Opera kicked up a nice little dust cloud yesterday in announcing a new technology named Opera Unite that will allow the Opera browser to act as a limited web server. According to the press release, Opera Unite will allow users to share information and files on their computer without the need for third-party servers, which means Opera can serve up files, photos, music and even act as a web server.
As cool as this sounds, my first thought was: "How hard is the music industry going to throw down the hammer on this?" After all, they haven't been too fond of any other peer-to-peer file sharing service, so they won't be greeting Opera's announcement with open arms.
I'm sure we are in for some saber rattling pretty soon, which may very well take the form of lawsuits and injunctions and crazy legalese.
As for Opera Unite, I have to admit, it sounds pretty cool. I think it is a little redundant in areas. Flickr is still a better place to share photos. And web hosting? There are free options out there that would be fine depending upon your need, and professional hosting is actually pretty cheap. The big drawback to using Opera Unite? What if you want to (gasp) turn your computer off.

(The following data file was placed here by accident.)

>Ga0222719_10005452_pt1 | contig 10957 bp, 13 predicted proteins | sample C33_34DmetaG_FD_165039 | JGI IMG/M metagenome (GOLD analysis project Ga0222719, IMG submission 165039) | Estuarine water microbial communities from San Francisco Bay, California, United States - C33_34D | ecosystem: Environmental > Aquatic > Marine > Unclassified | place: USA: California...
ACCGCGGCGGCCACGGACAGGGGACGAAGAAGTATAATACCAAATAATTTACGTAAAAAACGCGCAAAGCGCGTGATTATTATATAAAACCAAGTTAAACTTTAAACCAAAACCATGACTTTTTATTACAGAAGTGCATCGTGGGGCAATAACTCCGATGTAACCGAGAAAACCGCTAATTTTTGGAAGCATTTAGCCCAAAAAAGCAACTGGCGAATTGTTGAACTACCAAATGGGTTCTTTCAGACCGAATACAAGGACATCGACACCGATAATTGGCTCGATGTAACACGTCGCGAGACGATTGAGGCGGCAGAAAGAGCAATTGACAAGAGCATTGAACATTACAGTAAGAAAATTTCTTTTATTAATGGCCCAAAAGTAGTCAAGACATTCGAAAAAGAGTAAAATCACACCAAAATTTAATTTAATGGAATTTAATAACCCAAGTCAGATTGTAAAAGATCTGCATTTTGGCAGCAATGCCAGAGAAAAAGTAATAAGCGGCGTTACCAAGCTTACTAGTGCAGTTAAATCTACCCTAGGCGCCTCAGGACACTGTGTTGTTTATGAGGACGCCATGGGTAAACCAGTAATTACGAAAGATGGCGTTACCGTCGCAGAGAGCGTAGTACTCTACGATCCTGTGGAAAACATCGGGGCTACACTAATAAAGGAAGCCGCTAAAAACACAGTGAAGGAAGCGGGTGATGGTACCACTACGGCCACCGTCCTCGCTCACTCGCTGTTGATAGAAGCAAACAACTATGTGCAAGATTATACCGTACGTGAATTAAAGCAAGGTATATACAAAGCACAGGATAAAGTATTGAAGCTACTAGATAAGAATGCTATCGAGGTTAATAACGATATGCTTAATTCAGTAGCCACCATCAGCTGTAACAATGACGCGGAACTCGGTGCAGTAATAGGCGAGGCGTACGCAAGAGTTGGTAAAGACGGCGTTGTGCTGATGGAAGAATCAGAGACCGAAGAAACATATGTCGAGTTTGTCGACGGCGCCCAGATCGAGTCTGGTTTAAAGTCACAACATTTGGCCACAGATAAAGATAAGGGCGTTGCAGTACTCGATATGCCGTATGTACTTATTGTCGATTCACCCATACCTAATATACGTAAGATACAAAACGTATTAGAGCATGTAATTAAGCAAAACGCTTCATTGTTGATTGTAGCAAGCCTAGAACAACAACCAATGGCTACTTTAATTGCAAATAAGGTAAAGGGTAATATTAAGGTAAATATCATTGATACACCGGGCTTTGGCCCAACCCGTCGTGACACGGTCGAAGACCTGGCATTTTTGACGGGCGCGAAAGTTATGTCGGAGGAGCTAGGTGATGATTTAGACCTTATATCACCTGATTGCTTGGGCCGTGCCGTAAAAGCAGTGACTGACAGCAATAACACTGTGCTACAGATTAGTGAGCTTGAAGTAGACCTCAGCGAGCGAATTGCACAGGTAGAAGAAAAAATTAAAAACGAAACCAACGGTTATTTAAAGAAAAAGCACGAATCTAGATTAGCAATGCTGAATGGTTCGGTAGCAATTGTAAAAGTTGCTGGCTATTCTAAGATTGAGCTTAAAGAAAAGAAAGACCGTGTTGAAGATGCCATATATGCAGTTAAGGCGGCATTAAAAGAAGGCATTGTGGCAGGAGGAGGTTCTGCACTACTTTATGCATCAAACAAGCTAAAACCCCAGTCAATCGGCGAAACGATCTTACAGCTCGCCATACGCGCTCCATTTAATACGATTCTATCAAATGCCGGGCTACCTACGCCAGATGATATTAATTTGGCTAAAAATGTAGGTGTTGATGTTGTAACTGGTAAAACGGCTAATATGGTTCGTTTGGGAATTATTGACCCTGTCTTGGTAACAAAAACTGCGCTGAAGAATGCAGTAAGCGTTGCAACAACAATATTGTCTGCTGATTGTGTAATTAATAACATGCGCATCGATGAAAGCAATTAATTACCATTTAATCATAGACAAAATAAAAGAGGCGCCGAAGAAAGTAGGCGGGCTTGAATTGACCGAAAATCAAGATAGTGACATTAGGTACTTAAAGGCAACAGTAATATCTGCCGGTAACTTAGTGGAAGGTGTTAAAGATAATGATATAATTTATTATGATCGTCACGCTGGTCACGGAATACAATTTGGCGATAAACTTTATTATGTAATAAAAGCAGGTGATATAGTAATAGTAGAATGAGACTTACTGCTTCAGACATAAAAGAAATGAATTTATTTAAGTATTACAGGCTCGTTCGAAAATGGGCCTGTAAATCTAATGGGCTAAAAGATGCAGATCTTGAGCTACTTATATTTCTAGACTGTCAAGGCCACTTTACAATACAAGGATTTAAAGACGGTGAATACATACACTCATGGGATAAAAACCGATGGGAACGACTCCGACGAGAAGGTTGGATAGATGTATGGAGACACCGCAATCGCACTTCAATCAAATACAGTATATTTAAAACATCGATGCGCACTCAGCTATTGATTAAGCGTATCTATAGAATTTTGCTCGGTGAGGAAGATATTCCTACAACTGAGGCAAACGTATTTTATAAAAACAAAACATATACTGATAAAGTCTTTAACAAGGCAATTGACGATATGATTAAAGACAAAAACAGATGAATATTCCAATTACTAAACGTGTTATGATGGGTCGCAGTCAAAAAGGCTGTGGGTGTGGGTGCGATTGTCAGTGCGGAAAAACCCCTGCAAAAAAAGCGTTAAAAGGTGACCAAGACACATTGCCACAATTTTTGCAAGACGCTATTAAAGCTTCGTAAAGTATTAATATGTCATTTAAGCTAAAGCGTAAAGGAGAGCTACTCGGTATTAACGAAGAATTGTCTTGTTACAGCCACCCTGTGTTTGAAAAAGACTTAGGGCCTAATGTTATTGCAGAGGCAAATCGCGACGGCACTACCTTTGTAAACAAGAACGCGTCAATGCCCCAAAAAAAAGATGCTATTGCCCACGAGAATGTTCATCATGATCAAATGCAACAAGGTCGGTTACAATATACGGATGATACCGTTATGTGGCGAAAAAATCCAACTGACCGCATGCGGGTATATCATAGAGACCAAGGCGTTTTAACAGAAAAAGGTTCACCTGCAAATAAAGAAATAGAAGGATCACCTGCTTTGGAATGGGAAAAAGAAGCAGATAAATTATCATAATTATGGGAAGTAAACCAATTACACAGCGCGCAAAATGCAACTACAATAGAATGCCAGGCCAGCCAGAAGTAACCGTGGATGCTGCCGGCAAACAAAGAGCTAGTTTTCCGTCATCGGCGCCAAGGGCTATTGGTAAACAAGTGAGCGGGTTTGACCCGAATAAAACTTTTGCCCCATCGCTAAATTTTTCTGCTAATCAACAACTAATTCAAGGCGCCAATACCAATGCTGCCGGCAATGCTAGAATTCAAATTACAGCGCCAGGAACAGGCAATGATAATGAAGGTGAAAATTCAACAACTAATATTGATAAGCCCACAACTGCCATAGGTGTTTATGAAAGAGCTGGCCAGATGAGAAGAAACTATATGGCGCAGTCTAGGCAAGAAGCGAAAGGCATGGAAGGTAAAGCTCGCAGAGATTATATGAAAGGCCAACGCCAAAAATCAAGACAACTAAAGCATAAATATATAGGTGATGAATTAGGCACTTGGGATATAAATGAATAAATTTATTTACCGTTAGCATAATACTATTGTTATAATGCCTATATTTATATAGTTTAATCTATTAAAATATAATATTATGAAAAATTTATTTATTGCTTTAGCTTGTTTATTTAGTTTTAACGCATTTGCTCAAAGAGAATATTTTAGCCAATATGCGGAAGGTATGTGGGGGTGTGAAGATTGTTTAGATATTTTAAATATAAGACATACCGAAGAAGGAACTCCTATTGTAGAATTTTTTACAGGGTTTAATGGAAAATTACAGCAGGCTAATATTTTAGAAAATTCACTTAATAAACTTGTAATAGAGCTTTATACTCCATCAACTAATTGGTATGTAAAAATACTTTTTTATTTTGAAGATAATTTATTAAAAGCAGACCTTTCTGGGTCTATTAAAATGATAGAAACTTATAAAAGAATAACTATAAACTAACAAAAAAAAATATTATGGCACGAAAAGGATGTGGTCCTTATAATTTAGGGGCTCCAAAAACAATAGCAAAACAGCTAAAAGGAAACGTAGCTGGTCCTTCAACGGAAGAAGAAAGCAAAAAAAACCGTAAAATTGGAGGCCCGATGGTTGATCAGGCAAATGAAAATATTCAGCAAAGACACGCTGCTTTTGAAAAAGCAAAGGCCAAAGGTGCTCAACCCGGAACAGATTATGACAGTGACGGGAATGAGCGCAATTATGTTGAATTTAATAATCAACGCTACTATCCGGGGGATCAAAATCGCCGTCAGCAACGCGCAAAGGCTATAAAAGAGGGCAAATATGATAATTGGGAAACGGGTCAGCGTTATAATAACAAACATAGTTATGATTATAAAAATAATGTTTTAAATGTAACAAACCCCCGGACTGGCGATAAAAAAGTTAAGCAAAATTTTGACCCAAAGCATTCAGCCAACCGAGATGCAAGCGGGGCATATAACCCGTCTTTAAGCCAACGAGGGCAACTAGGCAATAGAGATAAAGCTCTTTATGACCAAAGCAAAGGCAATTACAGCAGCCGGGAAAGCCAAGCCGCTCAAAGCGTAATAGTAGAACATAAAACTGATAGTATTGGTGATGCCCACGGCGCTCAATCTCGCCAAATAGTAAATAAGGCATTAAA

But considering the number of services offered, like the Lounge which will be your own private chat server and the Fridge which lets you leave post-its for your friends, Opera Unite could be a pretty cool tool to add to the shed.
A larger issue will be whether or not Opera Unite opens the door for hackers. Opera Unite uses a secure sandbox security model, but any folders mounted onto the virtual drive may be vulnerable.
Still, I think this is a great move by Opera. Internet Explorer's market share is slipping, Firefox's addons make it perhaps the most flexible and useful browser on the market, and Chrome is a speed demon. Opera needed something to give people a reason to use it, and Opera Unite sounds like a pretty good reason.